Python as a Platform

Something that recently occurred to me is that the only operating system that doesn’t come with Python pre-installed on it is Windows.

While Linux and OS X both view Python as essentially a first-class development platform–i.e., as something that shrink-wrap applications can be built on–Windows does not. Instead, it’s generally expected that a Python-based Windows application be “frozen”: bundled into a self-contained package that includes a copy of the Python interpreter and whatever libraries it uses, which are private to the particular application. While this ensures that the application will function as expected and not run into “dependency hell”, it also results in a relatively large download–distributing a simple “Hello World” program is at least a megabyte in size, and makes extending the program’s functionality more difficult.

During the summer of 2007, I made simple Python-based tool for some friends who played World of Warcraft; for those that played on the Mac, the situation was easy because their computers already had Python on them. For the Windows users, however, I was faced with the dilemma of either “freezing” the program into a fairly large download which would be difficult to test and update, or making my friends download the Python installer from and running my Python script from source. Either solution seemed too cumbersome.

So instead, I opted for a different solution: I’d create a tiny executable that would first check for the existence of a Python installation on the end-user’s system. If Python was already installed, the executable would simply extract a Python script from itself and run it. That script was much like; along with a few tricks, it essentially ensured that my friends would transparently auto-update to the latest version of the tool whenever they launched the program.

If there was no Python installation on the end-user’s system, however, the executable would simply transparently download the latest Python installer from, silently install it on the end-user’s system without any prompting, and then proceed as outlined above.

So, in other words, a small executable file–only about 50k in size–was essentially responsible for “bootstrapping” my program by downloading and silently installing Python if necessary, and then downloading and running the latest version of my program’s source code. This ultimately meant that the user would be able to run a self-updating Python program from a tiny executable without having to click through any installation prompts or dialog boxes.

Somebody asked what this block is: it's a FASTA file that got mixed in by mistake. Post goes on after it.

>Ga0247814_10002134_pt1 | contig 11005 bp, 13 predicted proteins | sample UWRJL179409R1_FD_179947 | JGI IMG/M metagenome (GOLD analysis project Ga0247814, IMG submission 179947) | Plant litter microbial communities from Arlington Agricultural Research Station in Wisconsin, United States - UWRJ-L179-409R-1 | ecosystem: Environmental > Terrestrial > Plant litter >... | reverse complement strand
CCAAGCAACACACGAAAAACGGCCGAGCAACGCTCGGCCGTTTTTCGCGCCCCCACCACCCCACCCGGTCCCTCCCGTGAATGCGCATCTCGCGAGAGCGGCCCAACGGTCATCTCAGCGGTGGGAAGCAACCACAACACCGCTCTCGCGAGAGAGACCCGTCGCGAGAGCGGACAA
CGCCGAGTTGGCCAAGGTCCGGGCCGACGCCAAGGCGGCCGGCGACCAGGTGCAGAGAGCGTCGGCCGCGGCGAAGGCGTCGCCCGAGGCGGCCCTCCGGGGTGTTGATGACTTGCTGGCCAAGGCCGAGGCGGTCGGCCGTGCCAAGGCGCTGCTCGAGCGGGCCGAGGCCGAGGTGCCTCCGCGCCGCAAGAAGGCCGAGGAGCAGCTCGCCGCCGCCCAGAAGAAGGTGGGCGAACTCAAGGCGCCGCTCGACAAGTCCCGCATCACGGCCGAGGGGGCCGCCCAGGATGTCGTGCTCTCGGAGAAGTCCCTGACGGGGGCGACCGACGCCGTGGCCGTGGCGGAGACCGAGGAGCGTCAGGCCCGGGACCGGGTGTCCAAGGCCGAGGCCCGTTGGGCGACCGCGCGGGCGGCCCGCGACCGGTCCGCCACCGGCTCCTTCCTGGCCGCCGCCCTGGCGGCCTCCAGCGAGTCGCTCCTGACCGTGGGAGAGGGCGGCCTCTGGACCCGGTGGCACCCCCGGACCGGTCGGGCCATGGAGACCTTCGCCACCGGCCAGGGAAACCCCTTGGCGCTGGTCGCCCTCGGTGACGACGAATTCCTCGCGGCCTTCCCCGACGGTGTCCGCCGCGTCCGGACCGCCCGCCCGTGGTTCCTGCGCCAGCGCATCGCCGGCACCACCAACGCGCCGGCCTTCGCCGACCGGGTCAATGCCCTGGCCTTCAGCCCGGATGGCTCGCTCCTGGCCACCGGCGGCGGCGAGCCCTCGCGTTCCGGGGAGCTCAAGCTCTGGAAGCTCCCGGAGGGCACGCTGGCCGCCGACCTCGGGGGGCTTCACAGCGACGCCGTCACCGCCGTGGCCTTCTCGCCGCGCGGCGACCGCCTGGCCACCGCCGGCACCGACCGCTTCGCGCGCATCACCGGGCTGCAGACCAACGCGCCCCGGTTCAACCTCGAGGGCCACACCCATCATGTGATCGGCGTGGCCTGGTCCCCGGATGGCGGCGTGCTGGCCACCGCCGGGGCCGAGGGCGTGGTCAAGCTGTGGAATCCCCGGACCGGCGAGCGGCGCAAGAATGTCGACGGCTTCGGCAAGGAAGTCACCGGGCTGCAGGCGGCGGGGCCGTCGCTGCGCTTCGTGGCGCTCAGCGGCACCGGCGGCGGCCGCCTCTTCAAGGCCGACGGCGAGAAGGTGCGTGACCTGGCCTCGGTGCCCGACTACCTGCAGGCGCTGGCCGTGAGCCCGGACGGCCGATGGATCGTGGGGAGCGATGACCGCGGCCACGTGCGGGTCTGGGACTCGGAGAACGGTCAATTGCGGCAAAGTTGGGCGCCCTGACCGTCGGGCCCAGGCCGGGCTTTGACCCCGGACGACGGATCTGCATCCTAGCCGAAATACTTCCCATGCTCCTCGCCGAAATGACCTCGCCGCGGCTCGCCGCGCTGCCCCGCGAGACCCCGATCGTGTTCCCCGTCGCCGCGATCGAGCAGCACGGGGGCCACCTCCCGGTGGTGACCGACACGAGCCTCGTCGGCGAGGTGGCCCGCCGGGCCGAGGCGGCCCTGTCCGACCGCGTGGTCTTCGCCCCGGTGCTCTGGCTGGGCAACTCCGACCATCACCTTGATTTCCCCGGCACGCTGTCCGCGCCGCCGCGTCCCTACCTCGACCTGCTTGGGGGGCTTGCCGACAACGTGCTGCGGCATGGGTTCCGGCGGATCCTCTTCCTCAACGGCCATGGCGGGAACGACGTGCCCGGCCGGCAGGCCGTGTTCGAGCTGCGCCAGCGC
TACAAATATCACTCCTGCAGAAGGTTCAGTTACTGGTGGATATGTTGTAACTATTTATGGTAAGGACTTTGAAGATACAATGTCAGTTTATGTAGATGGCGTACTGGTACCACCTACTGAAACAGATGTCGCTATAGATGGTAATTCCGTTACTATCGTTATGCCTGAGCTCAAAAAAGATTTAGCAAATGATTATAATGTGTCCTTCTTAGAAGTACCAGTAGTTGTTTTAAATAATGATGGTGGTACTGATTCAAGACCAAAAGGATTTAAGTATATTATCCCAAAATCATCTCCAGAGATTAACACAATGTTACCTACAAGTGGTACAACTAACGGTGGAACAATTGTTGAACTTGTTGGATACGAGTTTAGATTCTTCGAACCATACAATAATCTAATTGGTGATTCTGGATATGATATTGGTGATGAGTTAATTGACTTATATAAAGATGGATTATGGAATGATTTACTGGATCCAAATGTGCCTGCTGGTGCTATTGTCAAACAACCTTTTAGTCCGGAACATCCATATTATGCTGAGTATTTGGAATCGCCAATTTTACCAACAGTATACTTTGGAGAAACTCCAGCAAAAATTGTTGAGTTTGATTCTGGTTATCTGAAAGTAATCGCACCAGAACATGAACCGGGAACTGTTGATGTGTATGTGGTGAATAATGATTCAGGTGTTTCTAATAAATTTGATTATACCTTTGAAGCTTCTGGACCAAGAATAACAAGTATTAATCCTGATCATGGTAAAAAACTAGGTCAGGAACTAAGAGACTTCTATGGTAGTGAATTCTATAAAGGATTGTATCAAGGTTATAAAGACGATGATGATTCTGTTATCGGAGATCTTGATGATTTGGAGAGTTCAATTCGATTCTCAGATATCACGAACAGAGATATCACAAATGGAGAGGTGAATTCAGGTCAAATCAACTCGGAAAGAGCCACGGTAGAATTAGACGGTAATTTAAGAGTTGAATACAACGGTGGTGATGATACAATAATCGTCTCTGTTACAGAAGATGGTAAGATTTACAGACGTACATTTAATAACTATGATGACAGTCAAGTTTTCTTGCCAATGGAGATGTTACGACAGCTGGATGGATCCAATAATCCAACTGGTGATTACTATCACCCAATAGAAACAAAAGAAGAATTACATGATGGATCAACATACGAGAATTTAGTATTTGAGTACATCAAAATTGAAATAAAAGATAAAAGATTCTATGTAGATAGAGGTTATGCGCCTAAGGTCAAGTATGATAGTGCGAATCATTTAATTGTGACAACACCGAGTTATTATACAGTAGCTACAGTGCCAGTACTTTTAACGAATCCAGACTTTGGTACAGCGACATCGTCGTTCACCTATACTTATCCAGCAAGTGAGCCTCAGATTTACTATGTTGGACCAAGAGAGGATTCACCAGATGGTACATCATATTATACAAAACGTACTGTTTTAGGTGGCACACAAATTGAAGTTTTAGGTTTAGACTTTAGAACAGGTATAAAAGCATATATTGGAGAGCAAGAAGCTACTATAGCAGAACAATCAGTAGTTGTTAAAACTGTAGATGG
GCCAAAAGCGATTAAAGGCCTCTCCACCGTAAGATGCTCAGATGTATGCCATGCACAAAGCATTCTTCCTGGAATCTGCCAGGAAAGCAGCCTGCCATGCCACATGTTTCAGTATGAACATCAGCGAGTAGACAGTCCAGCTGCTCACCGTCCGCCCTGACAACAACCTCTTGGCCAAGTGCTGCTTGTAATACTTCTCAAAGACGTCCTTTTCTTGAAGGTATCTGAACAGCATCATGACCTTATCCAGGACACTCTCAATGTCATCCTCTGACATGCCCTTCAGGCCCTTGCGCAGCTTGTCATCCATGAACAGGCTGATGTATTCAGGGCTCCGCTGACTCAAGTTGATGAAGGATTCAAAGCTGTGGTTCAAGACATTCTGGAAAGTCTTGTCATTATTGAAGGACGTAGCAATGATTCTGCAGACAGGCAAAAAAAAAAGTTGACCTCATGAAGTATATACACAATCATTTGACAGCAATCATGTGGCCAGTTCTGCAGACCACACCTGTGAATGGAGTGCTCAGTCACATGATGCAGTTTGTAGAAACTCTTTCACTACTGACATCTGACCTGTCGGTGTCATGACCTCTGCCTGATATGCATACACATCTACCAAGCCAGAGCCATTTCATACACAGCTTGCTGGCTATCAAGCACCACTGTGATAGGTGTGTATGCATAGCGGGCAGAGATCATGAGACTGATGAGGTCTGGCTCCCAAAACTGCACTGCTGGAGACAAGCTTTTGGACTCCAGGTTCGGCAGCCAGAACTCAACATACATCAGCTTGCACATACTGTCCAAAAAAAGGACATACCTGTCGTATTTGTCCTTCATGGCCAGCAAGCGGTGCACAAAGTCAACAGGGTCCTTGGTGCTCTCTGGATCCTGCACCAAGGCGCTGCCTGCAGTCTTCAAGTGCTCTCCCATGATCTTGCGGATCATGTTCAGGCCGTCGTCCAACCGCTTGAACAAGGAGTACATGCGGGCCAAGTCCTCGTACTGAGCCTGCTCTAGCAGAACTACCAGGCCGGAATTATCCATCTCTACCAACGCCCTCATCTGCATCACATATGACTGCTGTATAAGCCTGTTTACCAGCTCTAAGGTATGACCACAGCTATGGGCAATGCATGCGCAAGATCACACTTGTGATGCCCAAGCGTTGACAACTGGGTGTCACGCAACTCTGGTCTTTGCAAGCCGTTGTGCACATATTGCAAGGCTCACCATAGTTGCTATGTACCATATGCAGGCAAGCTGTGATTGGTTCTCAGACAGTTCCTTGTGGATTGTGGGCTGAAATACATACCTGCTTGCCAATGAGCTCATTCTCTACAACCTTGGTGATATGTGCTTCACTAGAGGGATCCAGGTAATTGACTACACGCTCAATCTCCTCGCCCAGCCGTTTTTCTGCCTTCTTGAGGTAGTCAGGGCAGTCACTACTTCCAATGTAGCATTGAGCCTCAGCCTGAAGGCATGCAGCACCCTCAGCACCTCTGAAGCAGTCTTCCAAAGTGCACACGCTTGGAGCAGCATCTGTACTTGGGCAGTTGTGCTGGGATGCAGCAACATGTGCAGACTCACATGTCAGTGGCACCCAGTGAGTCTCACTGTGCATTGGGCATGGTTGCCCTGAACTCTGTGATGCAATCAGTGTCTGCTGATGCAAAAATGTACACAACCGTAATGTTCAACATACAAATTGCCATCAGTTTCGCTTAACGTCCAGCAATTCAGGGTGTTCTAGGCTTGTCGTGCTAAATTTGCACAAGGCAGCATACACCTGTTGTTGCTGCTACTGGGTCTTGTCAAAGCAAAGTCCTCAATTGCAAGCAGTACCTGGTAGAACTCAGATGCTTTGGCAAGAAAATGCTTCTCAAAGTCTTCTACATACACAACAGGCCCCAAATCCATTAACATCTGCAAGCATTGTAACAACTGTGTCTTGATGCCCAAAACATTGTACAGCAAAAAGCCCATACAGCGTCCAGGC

I’m glossing over a few details here and there are definitely some holes in my implementation–for instance, if the user uses a web proxy, they’re hosed–but I thought the general idea was interesting.

The source for the executable was compiled using the Nullsoft Scriptable Install System, along with its InetLoad plug-in. The source file is below for those interested.

# This is a NSIS script that builds an executable that launches the
# WoW addon updater, installing Python beforehand if necessary.

# Requires the InetLoad plugin:

; General Attributes

Name "WoW Addon Updater"
OutFile "WowAddonUpdater.exe"

;Interface Settings

  !include "MUI.nsh"

  !insertmacro MUI_PAGE_INSTFILES
  !insertmacro MUI_LANGUAGE "English"

;Installer Sections

Function .onInit
    # Figure out if Python is installed by seeing if there's any
    # program associated with opening files with the .py extension.
    EnumRegKey $1 HKCR .py 0
    IfErrors InstallPython 0
        # Python is installed, so we want to just run the addon updater
        # as though this is the executable for launching it.
        SetSilent silent
        # Python isn't installed, so we want to act like an installer and
        # install it.
        SetSilent normal

Section "InstallAndRun"
    # If at all possible, extract the addon updater to WoW's root dir, just
    # so it's always running from the same location.
    ReadRegStr $0 HKLM "SOFTWARE\Blizzard Entertainment\World of Warcraft"      
    IfErrors 0 +2
        StrCpy $0 "$TEMP"
    SetOutPath $0